Dracula: good guy gone bad or bag guy gone interesting?

Just in time for Halloween….


Dracula by Bram Stoker was a book that I started with apprehension. First off, if you’ve followed my blog from the beginning you know just how much I hated the novel From Dracula with Love, which was a spinoff of Dracula that was told entirely from the perspective of dear Mina, the thoroughly innocent and brainless wife of Jonathan Parker, who is bitten by Dracula and thus is slowly poisoned and gradually changes into a vampire in a very sexually explicit and embarrassingly helpless way; falling in love with the Count, who she discovers has been her lover for hundreds of years as she is constantly reincarnated through different women.

In my humble opinion, it was almost as bad as Twilight.

But anyhow, having hated that book so much as an insult to independent and strong-minded women everywhere, as well as making a joke of women’s illnesses and treatments in the Victorian era, it was with deep apprehension that I read the original book, Dracula.

And Stoker, you managed to disappoint my feeble hopes that the original was better than all the sequels/spinoffs. Because Dracula is a confusing, pompous tale of victorian morals and confusing, wordy prose written in the epistles of more characters than I care to count; all of whom are in love with either Lucy or Mina, as is custom for all literary heroes; but in reality are bumbling idiots who aren’t good enough to lick the dirt off the feet of Dracula, and yet in some confounded way end up being able to kill him anyways.

Because while Bram Stoker would love us to believe that Dracula is vile, evil, and monstrous in every way, he is in all reality the most interesting character of all of them, and I was disappointed when he met his demise. To steal a line from the novel itself, that faith is “the faculty which enables us to believe things which we know to be untrue,” I was so bored by this novel that by the end, whilst the author wants to draw Dracula in the worst light possible, I believed in him as a semi-interesting, and thus heroic, character.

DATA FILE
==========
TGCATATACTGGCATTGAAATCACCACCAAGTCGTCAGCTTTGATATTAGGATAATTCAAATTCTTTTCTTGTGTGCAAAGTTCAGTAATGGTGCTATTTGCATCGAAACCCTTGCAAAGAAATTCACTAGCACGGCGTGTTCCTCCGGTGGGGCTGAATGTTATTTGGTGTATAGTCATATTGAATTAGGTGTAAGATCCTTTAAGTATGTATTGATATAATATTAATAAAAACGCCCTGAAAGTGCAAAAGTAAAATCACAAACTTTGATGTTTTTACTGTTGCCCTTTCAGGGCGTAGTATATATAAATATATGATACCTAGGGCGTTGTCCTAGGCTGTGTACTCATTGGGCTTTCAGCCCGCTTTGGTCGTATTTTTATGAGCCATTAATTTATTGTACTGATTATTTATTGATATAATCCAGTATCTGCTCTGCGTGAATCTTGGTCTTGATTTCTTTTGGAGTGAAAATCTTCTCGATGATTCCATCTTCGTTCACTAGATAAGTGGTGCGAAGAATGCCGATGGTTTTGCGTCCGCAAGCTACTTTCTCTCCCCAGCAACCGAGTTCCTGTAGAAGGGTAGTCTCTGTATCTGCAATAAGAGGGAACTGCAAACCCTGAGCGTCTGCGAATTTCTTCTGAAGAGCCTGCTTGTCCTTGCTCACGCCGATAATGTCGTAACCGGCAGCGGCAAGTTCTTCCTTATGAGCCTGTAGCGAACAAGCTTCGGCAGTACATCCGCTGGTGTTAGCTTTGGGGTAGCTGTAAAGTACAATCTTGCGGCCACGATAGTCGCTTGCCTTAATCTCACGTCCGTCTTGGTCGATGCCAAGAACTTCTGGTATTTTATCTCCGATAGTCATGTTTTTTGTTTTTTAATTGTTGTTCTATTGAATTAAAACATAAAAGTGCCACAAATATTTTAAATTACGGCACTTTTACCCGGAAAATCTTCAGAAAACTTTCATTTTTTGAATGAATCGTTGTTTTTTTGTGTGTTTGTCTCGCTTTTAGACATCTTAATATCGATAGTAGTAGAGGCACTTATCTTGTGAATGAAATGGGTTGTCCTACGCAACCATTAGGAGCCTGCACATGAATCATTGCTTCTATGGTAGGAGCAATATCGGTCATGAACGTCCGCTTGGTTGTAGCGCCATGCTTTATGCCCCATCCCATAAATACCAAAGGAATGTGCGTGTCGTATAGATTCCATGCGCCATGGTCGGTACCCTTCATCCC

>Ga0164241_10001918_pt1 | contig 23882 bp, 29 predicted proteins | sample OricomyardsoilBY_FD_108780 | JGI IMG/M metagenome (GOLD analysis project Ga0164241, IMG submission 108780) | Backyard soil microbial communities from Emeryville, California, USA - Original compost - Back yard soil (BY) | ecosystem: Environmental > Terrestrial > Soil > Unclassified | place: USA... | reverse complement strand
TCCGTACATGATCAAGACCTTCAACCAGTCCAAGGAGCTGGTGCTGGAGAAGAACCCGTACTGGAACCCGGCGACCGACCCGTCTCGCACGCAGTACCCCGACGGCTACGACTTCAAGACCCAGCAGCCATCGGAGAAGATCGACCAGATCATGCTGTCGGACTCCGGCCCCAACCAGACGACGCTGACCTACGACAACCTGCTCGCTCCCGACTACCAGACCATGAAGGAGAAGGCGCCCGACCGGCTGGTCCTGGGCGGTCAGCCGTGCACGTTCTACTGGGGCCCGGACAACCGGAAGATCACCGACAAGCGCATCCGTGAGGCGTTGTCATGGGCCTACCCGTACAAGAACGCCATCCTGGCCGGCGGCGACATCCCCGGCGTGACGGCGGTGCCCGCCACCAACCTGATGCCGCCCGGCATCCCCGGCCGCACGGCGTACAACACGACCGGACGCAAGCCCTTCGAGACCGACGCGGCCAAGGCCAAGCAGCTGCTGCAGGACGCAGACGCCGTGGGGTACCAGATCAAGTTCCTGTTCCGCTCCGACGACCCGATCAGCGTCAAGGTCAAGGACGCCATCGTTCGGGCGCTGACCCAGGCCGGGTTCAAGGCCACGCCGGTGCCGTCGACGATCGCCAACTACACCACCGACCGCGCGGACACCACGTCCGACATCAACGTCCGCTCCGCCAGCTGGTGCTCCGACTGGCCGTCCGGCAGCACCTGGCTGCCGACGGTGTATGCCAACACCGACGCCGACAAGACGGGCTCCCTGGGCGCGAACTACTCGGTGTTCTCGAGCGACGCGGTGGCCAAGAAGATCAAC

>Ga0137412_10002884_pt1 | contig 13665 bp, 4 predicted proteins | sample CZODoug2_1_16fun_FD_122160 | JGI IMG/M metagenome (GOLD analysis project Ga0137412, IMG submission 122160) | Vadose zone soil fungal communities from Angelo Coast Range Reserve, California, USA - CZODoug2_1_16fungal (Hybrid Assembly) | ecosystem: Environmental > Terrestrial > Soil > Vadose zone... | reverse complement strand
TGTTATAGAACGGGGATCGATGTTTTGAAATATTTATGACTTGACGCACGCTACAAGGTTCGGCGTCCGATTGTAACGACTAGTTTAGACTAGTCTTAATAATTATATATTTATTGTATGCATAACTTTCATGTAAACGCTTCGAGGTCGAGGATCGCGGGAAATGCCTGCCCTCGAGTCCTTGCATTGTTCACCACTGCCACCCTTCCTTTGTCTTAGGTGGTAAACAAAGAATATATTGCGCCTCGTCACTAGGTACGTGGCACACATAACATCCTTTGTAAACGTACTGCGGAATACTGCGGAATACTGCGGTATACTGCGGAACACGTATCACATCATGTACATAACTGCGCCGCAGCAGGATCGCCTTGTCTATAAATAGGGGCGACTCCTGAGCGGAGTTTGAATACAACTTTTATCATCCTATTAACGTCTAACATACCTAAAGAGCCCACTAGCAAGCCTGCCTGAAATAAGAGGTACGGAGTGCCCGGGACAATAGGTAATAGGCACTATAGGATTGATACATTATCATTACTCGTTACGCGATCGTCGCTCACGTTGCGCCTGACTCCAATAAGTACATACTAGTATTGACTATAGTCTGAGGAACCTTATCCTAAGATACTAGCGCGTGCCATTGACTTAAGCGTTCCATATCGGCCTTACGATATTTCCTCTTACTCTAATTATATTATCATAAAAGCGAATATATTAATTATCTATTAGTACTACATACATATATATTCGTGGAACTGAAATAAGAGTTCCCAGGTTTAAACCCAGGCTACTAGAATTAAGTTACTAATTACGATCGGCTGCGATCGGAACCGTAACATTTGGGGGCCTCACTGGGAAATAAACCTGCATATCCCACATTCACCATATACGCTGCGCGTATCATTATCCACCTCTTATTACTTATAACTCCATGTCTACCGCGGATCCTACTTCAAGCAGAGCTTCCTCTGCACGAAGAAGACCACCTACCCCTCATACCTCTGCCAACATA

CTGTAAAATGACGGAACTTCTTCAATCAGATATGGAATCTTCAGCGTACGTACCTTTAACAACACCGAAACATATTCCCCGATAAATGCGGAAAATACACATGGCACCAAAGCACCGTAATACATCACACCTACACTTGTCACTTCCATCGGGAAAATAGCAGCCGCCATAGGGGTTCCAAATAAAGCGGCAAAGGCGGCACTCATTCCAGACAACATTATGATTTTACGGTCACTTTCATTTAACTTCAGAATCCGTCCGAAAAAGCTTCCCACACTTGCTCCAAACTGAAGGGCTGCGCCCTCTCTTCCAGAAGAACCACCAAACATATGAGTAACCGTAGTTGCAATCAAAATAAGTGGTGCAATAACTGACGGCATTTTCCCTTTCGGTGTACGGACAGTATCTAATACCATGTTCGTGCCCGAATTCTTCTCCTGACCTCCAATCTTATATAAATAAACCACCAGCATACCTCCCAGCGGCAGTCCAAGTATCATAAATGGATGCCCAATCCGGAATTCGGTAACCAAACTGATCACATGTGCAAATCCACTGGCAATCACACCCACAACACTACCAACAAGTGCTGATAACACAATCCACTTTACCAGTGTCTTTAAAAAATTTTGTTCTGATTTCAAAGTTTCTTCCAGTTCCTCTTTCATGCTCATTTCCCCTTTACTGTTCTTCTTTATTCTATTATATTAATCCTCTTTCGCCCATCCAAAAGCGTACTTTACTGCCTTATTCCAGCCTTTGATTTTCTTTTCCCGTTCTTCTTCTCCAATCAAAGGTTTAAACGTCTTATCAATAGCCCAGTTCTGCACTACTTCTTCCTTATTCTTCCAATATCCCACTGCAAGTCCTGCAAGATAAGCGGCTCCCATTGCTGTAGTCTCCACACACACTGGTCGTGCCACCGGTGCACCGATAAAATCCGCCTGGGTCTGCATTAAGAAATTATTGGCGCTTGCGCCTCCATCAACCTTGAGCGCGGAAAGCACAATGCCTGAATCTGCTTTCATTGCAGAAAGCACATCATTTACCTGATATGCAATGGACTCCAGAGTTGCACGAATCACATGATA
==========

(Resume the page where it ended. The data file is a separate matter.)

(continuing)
Because in that sick twisted way, while we love our heroes to have black and white moral codes (never kill unless absolutely necessary, use your powers only for the good of mankind, save both the damsel in distress AND the bus full of school children, etc. etc) we also demand that they are interesting; we want them to have back stories and sob stories, we want them to be heroes not only for saving people, but for overcoming obstacles in their own life stories. We want them to be literary, and fictionalized.

And so, while I know that the deadpan and completely unexceptional characters of Jonathan, the doctor, and the rest of the uninteresting cast of this novel are supposed to be the heroes; I must admit that the one that kept my attention is the metaphorical bad boy of this drama, Count Dracula himself.

And so I have to ask myself; what is more important in a story: a one dimensional good guy or an interesting bad guy? Are my morals so shallow that I would root for the villain because his story is more tragic? Like dear Severus Snape, can I excuse a lifetime of bad choices and wrongdoing if only because Dracula is to be pitied for his sob story, or admired for his intelligence?


About Angela

Editor, bookbinder, and writer.

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